A lack of subjective introspection is a feature of Chinese novels. In western novels, on the other hand, there is a very rich vein of psychological description. For me, I don’t have a problem with the subjective or with psychology, I just don’t want to open up a gulf between my subjective parts and objective parts. I want to write novels that are incisive and sharp; I also want my novels to have a recognizable form. The author must be in control, not the material: the parts of the novel which are still unwritten inform the writing I’m doing now. It mustn’t be the other way around. If what has been written so far determines what I have not yet written, that would be a failure for me. A novel has only limited space; only a few things can be written down; others exist, but are unwritten. When you are determining what to write and what to omit, you must look to see if there is sufficient tension in the material, whether it can create traction.

Does the same motivation drive the writing of poetry and fiction? When you write a poem, you are expressing a concept and a rhythm; does narrative fiction also develop out of a rhythm? Or do the characters in a fiction drive its development?

Of course it’s different. An array of forces drive the ‘forward motion’ of a novel. Of course, plot and character are key, but concepts and structure are also extremely important. There are a lot of moving parts in fiction, and you have to coordinate between them. A novel touches on every aspect of human life, including its frameworks and structures, and its temporal coordinates, so it absolutely is a replay of the Creation. A novel must concern itself with many levels of integration and structure, so ultimately the novel is a hub. This isn’t a motivation, the novel itself is a hub.

Rhythm is clearly very important in your poems, but where does rhythm in modern Chinese come from? Do you use classical metres? Mandarin Chinese doesn’t have a conspicuous stress system like English, so what do you use to create rhythm?

I don’t use classical metres. You’re right to say that when I write poetry, rhythm is a very important consideration. But I understand it as tone, or perhaps the expression of tone is closer to my meaning. Modern written Chinese is a language in constant use, as is spoken Mandarin. In use, rhythms or tones develop naturally, so for me it is very important to pay attention to people’s speech and tone. I also try to listen to my own speech to hear my own intonation. A voice is like a singer’s distinctive sound; there is often something qualitative or textural. There is no such thing as a completely rule-bound language; or if there is, it contains no poetry. But in a living language, in a language that is used and breathed by individuals, there are captivating rhythms. They are subtle, difficult to see or to capture. But a poem stands or falls on these rhythms.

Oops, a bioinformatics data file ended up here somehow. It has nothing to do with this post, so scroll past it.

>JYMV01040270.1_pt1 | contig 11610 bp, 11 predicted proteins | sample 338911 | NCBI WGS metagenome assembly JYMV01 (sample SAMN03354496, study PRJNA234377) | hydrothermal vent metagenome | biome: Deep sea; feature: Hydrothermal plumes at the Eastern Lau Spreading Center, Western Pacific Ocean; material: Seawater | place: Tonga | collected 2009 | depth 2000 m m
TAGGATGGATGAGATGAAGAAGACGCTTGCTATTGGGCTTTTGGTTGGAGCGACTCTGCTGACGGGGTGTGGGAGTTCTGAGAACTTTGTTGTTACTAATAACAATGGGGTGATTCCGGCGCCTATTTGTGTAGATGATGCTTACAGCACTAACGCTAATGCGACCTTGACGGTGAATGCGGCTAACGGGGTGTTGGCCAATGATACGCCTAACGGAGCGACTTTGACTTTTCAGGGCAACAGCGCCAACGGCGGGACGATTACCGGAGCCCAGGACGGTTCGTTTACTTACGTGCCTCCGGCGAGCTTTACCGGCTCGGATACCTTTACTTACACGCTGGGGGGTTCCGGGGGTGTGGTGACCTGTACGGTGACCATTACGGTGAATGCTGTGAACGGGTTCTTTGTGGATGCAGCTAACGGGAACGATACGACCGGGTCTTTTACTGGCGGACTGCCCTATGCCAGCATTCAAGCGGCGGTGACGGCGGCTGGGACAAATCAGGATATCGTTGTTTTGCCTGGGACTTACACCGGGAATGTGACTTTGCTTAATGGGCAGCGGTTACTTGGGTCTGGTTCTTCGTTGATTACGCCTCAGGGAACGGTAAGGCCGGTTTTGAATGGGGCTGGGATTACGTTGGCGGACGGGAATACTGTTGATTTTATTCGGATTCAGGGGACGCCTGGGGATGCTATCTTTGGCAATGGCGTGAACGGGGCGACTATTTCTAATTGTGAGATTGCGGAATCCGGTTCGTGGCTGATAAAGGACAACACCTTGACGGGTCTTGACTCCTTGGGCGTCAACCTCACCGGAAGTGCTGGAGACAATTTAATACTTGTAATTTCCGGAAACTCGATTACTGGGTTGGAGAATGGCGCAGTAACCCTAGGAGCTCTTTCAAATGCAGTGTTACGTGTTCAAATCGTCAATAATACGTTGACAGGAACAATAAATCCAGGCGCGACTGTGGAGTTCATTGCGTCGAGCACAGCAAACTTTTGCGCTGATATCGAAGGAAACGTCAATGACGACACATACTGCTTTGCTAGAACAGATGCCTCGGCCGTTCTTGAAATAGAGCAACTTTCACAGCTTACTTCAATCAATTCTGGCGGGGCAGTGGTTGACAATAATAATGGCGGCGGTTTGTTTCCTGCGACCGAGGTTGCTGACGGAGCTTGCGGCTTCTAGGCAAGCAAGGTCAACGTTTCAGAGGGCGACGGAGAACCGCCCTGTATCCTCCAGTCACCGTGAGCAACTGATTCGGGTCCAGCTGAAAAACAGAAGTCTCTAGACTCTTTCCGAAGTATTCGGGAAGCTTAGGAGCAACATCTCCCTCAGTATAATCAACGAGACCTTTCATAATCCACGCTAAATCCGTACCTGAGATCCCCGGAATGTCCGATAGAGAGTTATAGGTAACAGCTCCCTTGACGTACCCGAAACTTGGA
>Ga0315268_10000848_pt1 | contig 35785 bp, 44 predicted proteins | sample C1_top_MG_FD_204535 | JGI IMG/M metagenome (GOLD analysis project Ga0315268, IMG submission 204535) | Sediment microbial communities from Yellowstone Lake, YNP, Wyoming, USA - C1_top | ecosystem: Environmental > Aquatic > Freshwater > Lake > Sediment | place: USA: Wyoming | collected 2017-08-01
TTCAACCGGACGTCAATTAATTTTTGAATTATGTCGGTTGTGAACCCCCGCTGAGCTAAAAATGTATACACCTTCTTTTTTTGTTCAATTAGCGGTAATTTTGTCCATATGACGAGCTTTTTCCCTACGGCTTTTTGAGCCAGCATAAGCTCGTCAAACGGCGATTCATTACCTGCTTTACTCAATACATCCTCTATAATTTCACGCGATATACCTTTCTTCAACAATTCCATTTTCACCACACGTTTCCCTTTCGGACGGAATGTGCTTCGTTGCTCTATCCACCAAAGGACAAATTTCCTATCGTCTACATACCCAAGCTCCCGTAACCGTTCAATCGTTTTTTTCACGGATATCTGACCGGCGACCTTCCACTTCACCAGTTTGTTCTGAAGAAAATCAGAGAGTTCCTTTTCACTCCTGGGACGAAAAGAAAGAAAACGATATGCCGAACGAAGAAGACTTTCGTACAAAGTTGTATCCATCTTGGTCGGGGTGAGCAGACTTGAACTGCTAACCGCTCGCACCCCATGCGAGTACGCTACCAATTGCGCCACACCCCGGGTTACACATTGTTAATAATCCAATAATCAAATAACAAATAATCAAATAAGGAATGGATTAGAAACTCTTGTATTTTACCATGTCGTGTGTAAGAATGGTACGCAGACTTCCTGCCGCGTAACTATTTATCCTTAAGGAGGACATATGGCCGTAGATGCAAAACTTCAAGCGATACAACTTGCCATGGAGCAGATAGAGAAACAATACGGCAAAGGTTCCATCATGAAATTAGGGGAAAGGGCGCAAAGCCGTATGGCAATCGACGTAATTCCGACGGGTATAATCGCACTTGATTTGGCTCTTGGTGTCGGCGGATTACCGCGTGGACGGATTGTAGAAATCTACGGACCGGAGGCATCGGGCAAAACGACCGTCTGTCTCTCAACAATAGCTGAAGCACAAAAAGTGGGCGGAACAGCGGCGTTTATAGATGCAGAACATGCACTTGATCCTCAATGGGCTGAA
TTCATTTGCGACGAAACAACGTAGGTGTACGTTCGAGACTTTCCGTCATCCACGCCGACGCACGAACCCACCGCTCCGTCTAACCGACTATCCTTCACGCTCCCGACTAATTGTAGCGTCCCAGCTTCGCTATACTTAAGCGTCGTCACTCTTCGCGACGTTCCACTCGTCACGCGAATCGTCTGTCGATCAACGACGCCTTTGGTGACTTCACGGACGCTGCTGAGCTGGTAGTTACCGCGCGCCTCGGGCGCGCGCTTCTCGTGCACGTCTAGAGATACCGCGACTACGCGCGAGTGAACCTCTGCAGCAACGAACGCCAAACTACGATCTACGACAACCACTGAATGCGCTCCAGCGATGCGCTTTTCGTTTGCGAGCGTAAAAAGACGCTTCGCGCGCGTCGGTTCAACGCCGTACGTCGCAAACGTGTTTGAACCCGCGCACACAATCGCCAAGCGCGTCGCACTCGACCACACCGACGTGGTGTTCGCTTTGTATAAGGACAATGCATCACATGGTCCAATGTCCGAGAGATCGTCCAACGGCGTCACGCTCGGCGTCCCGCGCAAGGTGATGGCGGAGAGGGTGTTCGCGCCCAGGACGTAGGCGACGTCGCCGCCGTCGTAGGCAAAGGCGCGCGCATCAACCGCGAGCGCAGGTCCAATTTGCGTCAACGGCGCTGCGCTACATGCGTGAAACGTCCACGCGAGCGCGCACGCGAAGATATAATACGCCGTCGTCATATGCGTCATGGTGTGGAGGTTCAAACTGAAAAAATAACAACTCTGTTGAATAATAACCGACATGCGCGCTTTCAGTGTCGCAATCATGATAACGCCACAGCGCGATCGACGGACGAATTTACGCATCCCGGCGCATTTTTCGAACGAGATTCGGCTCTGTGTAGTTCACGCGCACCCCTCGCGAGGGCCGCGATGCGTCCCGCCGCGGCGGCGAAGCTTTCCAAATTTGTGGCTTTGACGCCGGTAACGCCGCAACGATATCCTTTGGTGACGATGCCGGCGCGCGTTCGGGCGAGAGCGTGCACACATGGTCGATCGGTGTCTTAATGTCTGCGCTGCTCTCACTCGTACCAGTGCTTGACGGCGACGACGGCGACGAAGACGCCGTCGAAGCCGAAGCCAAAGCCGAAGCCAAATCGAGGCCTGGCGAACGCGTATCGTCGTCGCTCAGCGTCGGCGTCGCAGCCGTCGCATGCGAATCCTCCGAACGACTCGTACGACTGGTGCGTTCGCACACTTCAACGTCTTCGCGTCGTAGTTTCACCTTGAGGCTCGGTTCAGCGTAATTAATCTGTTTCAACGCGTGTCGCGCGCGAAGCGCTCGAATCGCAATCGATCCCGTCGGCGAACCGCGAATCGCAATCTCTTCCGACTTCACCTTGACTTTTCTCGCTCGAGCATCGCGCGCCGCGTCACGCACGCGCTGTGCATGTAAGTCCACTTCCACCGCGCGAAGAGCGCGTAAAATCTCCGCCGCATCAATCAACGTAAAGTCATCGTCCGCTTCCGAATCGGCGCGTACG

To what extent is your work an expression of your personality, sense of humour and world-view, or is fiction not about expressing the author as an individual?

I honestly don’t know. I just want to write good books. I want people to think that they are well written, not to go searching for me in my books. If there are readers who think that something I’ve written is all right, then I’ve succeeded. If all they take away from the book is a sense of what kind of a person I am, then that’s a failure. In theory, I’d rather be anonymous. If I could create things that people enjoy, and take pleasure in that without attention, that would be great. There would be no need to say who wrote them, or who they belonged to. I have reservations about the capitalist commandment that ‘private property is inviolable,’ and about individualism. Universal principles like these are not applicable to achievements on the level of culture. Artistic wealth should be owned and enjoyed by all humankind. Once a work is finished, its link with the author is only needed to ensure copyright and royalties. There is no need to demand any other kind of connection.


You can also read Philip Hand’s winning translation of Han Dong’s story, story, ‘The Wig’.

The Wig
Religion Against Humanity